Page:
It’s been a great year in music, with all the genres I love producing at least one album I can call a classic. I’ve reviewed a ton of music this year, my busiest yet, as have my talented contributors. To get the year-end list ball rolling, here are mine. The other contributors’ lists will follow in due course.
I’m not really that big a fan of year-end top tens, because it makes music seem like a competition (which it is not), and also I only heard a fraction of the music released this year — how can anyone’s list be definitive in any way? So I think you need to take all such lists with several grains of salt. However, you may enjoying finding out what I spent a lot of time listening to in 2014.
I will humbly offer that you should certainly check out the music on this list, because I do know what the hell I’m talking about!
Stay tuned for more in 2015!
Rock/Songs Top Five
5. (tie) Ali Murray – Further Still
This collection by an unheralded Scot from the Outer Hebrides is a dazzlingly consistent set of lovely, hushed, ambient Celtic-influenced folk with great playing, singing, lyrics and a spartan, misty atmosphere; he has really hit his stride here and if you have any interest in singer-songwriter music or quiet, beautiful music in general, you just have to download this recording. Full review here.
Gazpacho – Demon
Gazpacho is a very interesting progressive band from Norway, and this concept album based on a bizarre fictional premise mixes progressive rock (with influences and instrumentation from Central European folk) with creative lyrical imagery to create a fascinating musical novel experience on par with all the greatest concept albums in rock history. Full review here.
4. IQ – The Road of Bones
IQ hit a plateau with Dark Matter (2004) and has stayed up there; this is the band that does “classic” progressive sounds best, with a heavy early seventies influence but a definite style of its own, more humanistic and less obscure. There’s a slight tinge of contemporary prog-metal on here as well. Great musicianship, lyrics and singing as always from Peter Nicholls, and this double album impressively does not have a bad track on it. Full review here.
3. Oysterband – Diamonds on the Water
I love British folk-rock, and Oysterband are the best at it without question, combining an intimate knowledge of the nuances of traditional music-inspired melodies with a great pop/rock sensibility, stunning, passionate vocals and moving lyrics that are effective both when political and personal. This is the band’s best album in many years, and that’s saying something since they’re all good. Full review here.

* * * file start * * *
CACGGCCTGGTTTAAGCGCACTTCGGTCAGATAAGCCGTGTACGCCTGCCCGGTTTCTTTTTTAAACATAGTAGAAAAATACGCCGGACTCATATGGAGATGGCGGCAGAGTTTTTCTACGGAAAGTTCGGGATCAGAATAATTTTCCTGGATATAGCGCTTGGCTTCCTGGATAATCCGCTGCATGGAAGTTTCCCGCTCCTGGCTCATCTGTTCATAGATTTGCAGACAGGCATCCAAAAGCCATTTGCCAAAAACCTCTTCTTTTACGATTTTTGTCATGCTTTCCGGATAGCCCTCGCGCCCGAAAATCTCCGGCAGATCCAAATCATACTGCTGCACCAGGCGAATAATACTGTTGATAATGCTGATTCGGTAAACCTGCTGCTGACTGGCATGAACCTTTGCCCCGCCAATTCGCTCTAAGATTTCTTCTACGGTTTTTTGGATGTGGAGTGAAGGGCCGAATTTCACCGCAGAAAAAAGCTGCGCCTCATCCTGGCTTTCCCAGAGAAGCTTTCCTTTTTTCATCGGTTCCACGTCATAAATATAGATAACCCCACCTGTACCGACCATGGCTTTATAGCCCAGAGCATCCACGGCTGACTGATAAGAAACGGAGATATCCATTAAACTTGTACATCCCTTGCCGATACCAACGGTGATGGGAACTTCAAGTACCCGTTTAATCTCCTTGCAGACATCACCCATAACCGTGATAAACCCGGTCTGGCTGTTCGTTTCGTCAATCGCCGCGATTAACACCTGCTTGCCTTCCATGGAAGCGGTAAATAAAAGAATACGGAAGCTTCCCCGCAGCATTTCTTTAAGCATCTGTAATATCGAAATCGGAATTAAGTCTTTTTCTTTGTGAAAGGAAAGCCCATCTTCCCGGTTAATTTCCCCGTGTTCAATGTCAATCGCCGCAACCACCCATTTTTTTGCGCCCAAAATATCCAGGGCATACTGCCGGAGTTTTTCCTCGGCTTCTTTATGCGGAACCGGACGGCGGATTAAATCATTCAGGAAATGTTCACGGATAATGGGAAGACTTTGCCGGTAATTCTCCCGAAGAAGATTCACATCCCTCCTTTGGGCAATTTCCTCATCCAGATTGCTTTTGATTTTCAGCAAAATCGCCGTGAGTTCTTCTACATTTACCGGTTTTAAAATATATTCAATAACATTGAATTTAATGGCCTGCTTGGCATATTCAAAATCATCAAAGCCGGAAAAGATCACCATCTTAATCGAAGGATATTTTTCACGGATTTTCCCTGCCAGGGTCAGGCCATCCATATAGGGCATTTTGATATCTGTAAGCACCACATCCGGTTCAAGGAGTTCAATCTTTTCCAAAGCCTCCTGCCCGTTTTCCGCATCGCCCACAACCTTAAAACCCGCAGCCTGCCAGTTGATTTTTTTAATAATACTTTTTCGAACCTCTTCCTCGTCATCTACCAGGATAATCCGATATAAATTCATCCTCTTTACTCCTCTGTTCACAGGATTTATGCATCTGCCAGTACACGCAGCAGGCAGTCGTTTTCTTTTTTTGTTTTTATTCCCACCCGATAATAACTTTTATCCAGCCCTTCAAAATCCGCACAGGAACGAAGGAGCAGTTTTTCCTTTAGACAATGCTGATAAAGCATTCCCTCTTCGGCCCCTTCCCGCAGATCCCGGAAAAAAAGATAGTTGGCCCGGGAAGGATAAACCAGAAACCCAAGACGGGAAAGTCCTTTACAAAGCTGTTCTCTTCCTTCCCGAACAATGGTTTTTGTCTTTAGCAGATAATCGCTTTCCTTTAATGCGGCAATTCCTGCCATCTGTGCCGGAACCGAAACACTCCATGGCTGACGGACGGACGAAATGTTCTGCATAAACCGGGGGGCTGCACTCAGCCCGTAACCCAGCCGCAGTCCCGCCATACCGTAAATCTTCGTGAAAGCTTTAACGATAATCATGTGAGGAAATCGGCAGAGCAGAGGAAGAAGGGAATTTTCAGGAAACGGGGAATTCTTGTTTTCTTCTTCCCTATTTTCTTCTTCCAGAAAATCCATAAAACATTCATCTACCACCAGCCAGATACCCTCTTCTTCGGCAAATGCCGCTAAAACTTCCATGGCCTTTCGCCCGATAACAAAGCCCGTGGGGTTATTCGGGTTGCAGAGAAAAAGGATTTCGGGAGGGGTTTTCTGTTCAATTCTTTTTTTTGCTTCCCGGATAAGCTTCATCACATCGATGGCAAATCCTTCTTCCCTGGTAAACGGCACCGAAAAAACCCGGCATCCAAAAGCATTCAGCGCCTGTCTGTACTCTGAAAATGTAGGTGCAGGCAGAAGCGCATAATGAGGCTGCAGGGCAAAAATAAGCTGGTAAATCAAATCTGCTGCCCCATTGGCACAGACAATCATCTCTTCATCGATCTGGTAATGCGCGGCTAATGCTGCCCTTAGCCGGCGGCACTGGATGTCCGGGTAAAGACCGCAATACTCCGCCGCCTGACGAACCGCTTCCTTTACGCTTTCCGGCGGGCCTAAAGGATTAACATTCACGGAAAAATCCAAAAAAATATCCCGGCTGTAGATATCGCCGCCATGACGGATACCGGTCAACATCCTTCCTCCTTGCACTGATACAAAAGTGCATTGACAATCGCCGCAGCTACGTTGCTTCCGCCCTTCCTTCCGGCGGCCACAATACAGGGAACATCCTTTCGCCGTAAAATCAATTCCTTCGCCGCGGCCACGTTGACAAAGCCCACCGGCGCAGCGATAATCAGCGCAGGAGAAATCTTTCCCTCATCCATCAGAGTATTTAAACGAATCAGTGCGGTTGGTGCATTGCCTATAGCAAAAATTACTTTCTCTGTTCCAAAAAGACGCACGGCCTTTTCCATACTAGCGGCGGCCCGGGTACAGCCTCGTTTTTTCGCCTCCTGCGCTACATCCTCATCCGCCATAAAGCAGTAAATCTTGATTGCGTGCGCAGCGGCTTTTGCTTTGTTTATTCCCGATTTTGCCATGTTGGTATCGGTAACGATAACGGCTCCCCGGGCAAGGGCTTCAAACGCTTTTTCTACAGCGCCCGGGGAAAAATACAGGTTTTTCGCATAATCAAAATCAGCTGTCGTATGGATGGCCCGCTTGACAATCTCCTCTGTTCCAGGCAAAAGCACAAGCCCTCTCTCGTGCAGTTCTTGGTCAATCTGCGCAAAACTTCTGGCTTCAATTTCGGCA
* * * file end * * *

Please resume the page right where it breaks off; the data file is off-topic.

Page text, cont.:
2. The Church – Further/Deeper
The Church is my longtime favourite band, and has been since I was sixteen — the greatest mystic psych band ever. Due to a shakeup, there was no guarantee this one would be any good, but with the departure of charismatic guitarist Marty Willson-Piper and his replacement with a fine player in his own right, Powderfinger’s Ian Haug, this is the band’s best, densest and most powerful album in over a decade. Steve Kilbey is in top lyrical and vocal form. Full review here.
1. Anathema – distant satellites
Well, duh, I guess. I’m even getting sick of reading myself writing about it. I’ve written tons of copy already about this album by the world’s leading atmospheric rock band — go read my review. This has it all, though: incredible arrangements, great axework, beautiful vocals, experimental electronics, dramatic rock and string arrangements, lovely lyrics. You just can’t make this sort of music any better. This is for smart, spiritual people who care about shit, so if you’re one of those, have a listen. It is healing music, if such a thing could be said about rock. Full review here.
Honourable mention: E Gone – All the Suns of the Earth
A recent review, Scandinavian psych of the highest order. This album contains funky Eastern psych electronica, spooky kosmische instrumentals and crackly old psych-folk with Americana influences in a surprisingly cohesive musical journey. A great new act and one to follow. Full review here.
Ambient/Instrumental Top Ten
If you want context here for my ambient list, Steve Roach released an album this year. I loved it. And it’s not on this list. That shows the sheer quality of ambient music that I reviewed in 2014. Ambient acts like to use Bandcamp, hence I’m able to mostly give you tidy little embeds for this part.